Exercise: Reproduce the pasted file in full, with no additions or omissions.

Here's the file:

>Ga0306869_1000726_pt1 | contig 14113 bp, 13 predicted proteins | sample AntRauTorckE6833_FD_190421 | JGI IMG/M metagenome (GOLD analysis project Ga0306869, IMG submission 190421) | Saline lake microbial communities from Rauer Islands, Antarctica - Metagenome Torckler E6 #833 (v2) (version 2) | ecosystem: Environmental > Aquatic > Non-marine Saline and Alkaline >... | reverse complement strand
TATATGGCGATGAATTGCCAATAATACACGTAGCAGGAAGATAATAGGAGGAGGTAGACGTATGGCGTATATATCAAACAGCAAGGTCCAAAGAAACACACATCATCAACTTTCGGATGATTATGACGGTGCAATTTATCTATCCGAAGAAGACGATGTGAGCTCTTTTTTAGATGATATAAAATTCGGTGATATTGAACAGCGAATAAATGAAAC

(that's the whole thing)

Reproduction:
>Ga0306869_1000726_pt1 | contig 14113 bp, 13 predicted proteins | sample AntRauTorckE6833_FD_190421 | JGI IMG/M metagenome (GOLD analysis project Ga0306869, IMG submission 190421) | Saline lake microbial communities from Rauer Islands, Antarctica - Metagenome Torckler E6 #833 (v2) (version 2) | ecosystem: Environmental > Aquatic > Non-marine Saline and Alkaline >... | reverse complement strand
TATATGGCGATGAATTGCCAATAATACACGTAGCAGGAAGATAATAGGAGGAGGTAGACGTATGGCGTATATATCAAACAGCAAGGTCCAAAGAAACACACATCATCAACTTTCGGATGATTATGACGGTGCAATTTATCTATCCGAAGAAGACGATGTGAGCTCTTTTTTAGATGATATAAAATTCGGTGATATTGAACAGCGAATAAATGAAAC